Nick Sandmann, The MAGA Teen From The Viral Incident, Sues CNN

The family of Nick Sandmann, the student wearing a "Make America Great Again" hat who was involved in a viral encounter with an Indigenous elder at the Lincoln Memorial in January, has sued CNN for defamation. The lawsuit follows a similar one the Sandmanns filed against the Washington Post last month. Their attorney says they're planning to go after more media outlets such as the Associated Press and personalities such as Bill Maher over their reporting of the incident.
The Sandmann family is seeking $275 million in damages on behalf of the 16-year-old, according to the complaint filed in U.S. District Court on Tuesday. (In the suit against the Post, they are asking for $250 million.) The lawsuit alleges "CNN brought down the full force of its corporate power, influence, and wealth on Nicholas by falsely attacking, vilifying, and bullying him despite the fact that he was a minor child."
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In mid-January, the teen emerged as a central figure in a viral incident between students from Kentucky's Covington Catholic High School, which he attends, and Indigenous activist Nathan Phillips. The students went to Washington, D.C., to attend the anti-abortion March for Life. Meanwhile, Phillips was attending the Indigenous Peoples March, which was held on the same day.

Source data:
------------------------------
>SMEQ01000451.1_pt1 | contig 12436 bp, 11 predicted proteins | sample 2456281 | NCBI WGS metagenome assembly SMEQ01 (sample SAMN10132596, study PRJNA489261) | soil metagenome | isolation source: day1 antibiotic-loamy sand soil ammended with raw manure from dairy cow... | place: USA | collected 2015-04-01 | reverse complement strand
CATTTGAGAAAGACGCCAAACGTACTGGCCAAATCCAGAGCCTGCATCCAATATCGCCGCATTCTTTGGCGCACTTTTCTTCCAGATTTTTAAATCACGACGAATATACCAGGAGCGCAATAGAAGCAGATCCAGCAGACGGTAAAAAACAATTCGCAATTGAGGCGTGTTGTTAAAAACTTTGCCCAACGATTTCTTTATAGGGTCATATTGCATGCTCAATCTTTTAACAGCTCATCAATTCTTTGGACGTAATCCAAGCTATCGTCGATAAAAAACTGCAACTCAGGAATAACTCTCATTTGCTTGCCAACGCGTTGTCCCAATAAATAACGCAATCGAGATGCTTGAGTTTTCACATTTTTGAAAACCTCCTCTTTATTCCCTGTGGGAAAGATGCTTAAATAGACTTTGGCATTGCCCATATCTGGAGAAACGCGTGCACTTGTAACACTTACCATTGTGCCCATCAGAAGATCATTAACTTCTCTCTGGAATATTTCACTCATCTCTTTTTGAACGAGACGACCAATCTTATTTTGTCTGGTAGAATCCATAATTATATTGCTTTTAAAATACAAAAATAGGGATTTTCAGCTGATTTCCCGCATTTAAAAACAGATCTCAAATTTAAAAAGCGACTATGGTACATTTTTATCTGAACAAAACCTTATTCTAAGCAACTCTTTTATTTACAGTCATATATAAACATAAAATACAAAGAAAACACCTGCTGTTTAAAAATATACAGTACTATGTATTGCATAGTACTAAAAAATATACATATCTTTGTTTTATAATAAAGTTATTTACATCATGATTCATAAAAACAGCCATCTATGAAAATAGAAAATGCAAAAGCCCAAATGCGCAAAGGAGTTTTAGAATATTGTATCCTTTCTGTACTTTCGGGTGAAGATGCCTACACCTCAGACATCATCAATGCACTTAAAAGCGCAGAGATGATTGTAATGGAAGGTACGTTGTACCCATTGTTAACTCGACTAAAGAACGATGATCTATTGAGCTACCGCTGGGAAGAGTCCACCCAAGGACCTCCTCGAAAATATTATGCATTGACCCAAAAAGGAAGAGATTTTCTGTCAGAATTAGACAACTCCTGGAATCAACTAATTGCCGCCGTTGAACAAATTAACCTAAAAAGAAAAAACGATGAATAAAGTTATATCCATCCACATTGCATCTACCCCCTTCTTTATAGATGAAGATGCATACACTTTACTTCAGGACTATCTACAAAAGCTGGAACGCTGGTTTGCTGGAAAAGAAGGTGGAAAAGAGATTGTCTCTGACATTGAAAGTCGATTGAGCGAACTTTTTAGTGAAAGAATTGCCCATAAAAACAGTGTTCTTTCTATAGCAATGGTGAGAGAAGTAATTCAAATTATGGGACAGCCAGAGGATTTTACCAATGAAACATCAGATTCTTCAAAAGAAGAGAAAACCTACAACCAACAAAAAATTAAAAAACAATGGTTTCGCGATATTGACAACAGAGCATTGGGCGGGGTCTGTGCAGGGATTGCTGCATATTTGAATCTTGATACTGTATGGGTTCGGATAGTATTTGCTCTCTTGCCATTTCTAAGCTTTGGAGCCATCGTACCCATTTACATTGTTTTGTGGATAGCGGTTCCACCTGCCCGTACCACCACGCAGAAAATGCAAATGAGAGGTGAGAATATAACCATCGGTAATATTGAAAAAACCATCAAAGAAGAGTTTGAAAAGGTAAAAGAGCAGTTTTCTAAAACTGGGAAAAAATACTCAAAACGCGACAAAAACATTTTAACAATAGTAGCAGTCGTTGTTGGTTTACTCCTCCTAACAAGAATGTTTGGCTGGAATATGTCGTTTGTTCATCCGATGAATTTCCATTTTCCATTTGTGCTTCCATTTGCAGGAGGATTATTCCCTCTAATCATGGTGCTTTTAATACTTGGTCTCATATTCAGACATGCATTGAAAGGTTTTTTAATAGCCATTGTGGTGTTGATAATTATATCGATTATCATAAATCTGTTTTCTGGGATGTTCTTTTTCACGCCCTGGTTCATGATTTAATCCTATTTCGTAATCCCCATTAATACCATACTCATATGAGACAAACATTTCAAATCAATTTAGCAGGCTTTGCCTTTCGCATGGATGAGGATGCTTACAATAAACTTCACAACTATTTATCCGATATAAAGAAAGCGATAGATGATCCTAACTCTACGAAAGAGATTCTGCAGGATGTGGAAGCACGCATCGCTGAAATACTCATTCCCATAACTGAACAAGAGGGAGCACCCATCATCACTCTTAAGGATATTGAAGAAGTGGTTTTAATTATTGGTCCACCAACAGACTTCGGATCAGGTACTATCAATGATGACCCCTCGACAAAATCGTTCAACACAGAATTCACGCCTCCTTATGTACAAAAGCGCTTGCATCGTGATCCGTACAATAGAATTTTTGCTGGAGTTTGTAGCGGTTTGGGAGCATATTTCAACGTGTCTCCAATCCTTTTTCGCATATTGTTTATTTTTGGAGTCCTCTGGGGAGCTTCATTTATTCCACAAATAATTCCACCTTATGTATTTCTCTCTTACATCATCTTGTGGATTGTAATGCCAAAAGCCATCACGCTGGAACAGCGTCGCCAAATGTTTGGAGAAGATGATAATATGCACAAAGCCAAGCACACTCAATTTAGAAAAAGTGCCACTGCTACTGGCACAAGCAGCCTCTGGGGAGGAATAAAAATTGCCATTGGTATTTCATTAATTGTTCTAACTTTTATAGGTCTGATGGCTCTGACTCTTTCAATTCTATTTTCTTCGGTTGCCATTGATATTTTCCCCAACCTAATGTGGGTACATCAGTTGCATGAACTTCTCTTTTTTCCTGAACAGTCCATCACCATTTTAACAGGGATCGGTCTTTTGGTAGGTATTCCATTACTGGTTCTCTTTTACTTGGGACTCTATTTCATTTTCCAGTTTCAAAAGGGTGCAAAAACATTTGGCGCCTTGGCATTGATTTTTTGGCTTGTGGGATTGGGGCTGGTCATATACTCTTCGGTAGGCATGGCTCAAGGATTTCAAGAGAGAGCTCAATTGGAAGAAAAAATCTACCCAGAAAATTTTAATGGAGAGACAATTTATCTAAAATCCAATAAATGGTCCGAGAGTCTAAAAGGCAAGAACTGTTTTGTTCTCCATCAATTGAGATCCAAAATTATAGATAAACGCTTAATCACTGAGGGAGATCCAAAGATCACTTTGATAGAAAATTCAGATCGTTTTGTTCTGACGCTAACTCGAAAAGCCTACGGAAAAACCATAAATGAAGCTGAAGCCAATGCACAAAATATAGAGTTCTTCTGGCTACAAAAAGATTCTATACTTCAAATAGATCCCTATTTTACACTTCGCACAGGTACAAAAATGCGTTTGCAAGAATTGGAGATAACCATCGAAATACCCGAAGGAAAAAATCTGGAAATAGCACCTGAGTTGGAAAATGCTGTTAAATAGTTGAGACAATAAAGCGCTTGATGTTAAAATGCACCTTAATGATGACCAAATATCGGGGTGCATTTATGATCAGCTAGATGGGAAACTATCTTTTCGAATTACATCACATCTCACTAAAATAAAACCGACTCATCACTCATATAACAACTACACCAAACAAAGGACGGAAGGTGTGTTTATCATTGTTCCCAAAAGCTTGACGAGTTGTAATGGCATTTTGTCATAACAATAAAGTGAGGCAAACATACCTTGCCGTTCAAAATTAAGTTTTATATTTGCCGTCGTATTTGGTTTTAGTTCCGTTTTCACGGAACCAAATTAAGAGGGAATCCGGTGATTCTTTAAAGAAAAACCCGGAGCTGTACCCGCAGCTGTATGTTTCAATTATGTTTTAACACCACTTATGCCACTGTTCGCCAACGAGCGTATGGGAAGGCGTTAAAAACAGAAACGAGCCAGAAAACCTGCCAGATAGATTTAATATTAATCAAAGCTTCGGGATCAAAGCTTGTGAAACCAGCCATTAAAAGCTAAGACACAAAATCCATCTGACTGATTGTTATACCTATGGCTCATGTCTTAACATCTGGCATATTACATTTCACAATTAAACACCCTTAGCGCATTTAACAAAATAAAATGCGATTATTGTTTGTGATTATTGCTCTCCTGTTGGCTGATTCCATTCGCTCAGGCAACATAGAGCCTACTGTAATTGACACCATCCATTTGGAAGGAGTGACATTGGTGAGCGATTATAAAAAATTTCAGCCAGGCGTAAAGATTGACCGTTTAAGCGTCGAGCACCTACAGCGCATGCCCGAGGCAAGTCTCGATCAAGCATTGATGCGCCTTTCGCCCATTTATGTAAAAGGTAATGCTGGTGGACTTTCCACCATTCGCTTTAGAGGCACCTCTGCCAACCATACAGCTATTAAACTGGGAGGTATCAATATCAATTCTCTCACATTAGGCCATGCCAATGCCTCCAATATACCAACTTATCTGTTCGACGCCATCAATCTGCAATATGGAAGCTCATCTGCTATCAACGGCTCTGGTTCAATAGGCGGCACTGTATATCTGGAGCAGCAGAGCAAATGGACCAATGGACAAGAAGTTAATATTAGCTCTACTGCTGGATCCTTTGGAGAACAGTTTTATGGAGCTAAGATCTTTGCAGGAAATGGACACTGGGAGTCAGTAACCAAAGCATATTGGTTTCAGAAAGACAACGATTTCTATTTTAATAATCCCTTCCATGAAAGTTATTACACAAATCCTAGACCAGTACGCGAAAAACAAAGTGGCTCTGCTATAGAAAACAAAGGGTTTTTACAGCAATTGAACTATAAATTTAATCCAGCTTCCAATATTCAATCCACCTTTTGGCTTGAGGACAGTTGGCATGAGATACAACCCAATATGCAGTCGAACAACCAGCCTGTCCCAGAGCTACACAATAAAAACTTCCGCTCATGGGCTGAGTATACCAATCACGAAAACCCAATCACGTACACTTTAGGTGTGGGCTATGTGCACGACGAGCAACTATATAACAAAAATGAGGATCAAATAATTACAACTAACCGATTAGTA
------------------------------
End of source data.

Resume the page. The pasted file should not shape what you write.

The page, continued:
A short clip of the encounter went viral because it showed the group of teens, some wearing MAGA hats like Nick, seemingly surrounding a much smaller group of Indigenous protesters and making fun of Phillips specifically, who was singing and beating a drum. In the following days, as more information and videos emerged, the students said they were being harassed by members of the fringe Black Israelite movement, who were also in the area. The teens, including Nick, said that they met Phillips and his companions as they were defending themselves from the Black Israelites. An investigation commissioned by the Diocese of Covington and conducted by an independent firm cleared the students of any wrongdoing. Regardless, the incident led to a heated debate across the nation over the issues of privilege, free speech, and the media's responsibility in how the incident was portrayed.
Defamation cases can be tough to win because the standard to be met by the plaintiff — in this case, that media outlets showed a "reckless disregard for the truth" — is difficult to prove. It's unclear if the family will also sue organizations other than the Post and CNN, which also happen to be two of President Donald Trump's favorite punching bags. But the Sandmanns seem to be confident, however, in the strength of their cases: The family's legal team sent preservation letters, i.e. warnings that a lawsuit might come, to over 50 news outlets, celebrities, and elected officials including the New York Times, actor Jim Carrey, and Sen. Elizabeth Warren.
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